How Europe’s dark fishing fleets threaten West Africa
Image credit: Greenpeace
Cargo ships from around the world are moving untracked in African waters, where the rise of a new fishing activity affects everything from local biodiversity to piracy.
The Veracruz shouldn’t simply disappear. This is no small fishing boat but a 108m-long, 3,755 gross tonnage, refrigerated cargo ship built in 1977. Yet every time it crosses the sea border from Namibia to Angola it seems to do exactly that, as its operators switch off the automatic identification system (AIS) tracking signal. ‘Going dark’ contravenes the international treaty for Safety of Life At Sea (SOLAS) rules for ships like this of over 300 gross tonnage.
In addition, the Veracruz showed the typical signs to engage in fish transshipping, receiving catches from local fishing vessels. This ‘transshipment’ practice, transferring catches from small fishing boats to larger refrigerated carriers or ‘reefers’, seems harmless enough on the surface but when it’s done clandestinely, unmonitored and unregulated, it may contribute to loss of biodiversity, over-fishing, seafood fraud, even human rights violations and piracy.
Europe’s involvement in the flourishing fish transshipment business of West Africa has been growing, with European-owned reefers behaving suspiciously at sea. Greenpeace's findings point in the same direction as E&T's findings. Some operate legally; others may not. Either way, European owners take advantage of poor oversight in the region, where authorities appear powerless to control transshipping. Europe then benefits at the expense of some of the poorest nations in the world, including Angola.
West Africa is a hotspot for what is known in the industry as illegal, unreported, and unregulated (IUU) fishing. The UN’s Food and Agriculture Organization says IUU fishing and transshipping are tightly connected, and West African nations lose $2.3bn each year to it.
Insiders tell E&T how the fish transhipment business work. Refrigerated cargo transport vessels rendezvous at an arranged time and location, say those in the business, sometimes to just exchange supplies or crew members. But when they transfer catch from a fishing boat, the frozen fish often end up in Europe, sometimes labelled as a species they’re not.
Cargo vessels ship large quantities of fish over thousands of miles from Sierra Leone, Liberia and Ghana, Mauritania, Angola or Guinea, to foreign markets. Such practices can affect fish stocks that are also affected by climate change and warmer seawater, and leave local fishers short of catch for the home market. Across West Africa, 37 species are now classed as ‘threatened with extinction’. Between Angola and Mauritania, 14 others are nearly threatened, according to the International Union for the Conservation of Nature (IUCN). In Angola’s exclusive economic zone species like the Cunene horse mackerel have been disappearing.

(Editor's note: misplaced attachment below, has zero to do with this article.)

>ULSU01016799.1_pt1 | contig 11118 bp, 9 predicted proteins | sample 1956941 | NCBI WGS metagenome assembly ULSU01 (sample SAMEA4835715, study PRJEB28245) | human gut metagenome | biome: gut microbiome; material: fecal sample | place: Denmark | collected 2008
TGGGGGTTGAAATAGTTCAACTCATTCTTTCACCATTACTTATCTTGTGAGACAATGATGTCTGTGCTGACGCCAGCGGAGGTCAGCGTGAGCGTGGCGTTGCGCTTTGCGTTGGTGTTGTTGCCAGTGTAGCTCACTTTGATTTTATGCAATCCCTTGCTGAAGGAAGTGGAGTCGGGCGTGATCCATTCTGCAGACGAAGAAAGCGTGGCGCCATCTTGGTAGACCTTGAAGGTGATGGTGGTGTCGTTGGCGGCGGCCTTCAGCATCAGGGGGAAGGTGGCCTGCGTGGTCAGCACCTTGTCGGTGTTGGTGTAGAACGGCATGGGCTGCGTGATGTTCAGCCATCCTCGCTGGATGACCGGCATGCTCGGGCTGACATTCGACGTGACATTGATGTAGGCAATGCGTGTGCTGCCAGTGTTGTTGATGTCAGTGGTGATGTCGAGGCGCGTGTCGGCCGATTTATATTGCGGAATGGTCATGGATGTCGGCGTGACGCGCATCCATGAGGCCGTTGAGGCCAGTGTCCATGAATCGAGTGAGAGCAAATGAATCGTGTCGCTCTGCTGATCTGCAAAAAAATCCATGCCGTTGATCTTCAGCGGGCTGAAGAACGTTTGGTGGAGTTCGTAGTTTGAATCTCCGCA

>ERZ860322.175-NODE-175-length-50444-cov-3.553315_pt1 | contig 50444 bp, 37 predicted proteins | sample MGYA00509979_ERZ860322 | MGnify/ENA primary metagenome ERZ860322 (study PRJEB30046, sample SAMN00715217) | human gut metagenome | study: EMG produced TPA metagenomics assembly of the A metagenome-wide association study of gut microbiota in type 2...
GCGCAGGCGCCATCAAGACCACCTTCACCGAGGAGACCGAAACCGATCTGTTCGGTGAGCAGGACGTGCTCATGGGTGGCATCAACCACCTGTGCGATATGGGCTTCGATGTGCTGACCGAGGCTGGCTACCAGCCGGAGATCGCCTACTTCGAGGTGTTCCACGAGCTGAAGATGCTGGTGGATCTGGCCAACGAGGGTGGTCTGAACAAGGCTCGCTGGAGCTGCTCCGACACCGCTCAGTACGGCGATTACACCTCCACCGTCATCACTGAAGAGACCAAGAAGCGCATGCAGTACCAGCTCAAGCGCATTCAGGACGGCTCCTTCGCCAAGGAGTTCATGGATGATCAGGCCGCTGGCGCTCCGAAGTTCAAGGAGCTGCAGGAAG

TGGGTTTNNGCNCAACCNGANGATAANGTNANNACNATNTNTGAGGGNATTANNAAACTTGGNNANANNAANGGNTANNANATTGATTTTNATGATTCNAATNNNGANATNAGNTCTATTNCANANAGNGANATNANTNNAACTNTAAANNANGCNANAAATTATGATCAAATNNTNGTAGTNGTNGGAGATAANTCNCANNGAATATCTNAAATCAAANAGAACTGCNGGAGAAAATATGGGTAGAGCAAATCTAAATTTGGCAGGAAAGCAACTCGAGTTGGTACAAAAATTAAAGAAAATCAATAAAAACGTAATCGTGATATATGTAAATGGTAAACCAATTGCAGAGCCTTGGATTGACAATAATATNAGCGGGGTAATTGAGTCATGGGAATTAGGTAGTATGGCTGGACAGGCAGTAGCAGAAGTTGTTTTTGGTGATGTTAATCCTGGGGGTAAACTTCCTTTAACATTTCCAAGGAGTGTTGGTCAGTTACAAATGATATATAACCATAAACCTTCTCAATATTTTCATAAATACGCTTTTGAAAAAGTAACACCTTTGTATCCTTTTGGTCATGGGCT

Map: Angola lists 53 threatened species as of 2018, World Bank data suggests
The analysis suggests that little has changed for those operators over the past three years, as the volume of encounters has remained stable. They are still turning off their AIS tracking. So why do they go dark?
Hans Mol is managing director of the European fishing cargo firm GreenSea Chartering, a company that is owned 50 per cent by Seatrade, has previously been fined for violating transshipping rules. It helps clients, among other things, to “send vessels pro-actively to meet [client’s] fishing vessels at the fishing grounds so they don’t waste any time going back and forth between ports”, according to its website. The firm maintains a large fleet: 38 ships are listed on its website. Mol told E&T his fleet is involved in fish transshipping in the Gulf of Guinea and the ships turn off AIS transponders in West Africa because of the rising threat of piracy.
“There is a constant dialogue whether to turn off our AIS signal. Do you want to be visible for the pirates? The Gulf of Guinea is where we sometimes switch it off. Our first attack and kidnapping was in 2012”, he says. That was the Breiz Klipper off Nigeria.
West Africa has become a world hotspot for pirates, taking over from the Horn of Africa. In January, an attack on a Turkish cargo ship in the Gulf of Guinea vessel killed one and captured 15 crew members. This surge in piracy is linked to fish transshipment in the region, experts say. The rise of factory fishing hit the local, small-scale fishing sector the hardest. The growth of industrial fishing in the region has pushed many of the traditional fishers out of work. Piracy became a lucrative alternative, one ship’s captain told the journalism network OCCRP.
“I believe the life of the people on board is the most important value and AIS is turned off for their safety and security”, a Green Shipping representative told E&T.
Global Fishing Watch, a monitoring group, insists the AIS signal is a safety feature that helps captains avoid collisions with other ships. Even US Navy warships, normally exempt from the rule, nowadays turn it on in congested waters after a number of high-profile collisions.
Why not just avoid West Africa altogether? ‘Going dark’ is risky but the business is lucrative. Mol said while the piracy threat for his company’s fleet is significant, it’s not significant enough to quit operating there.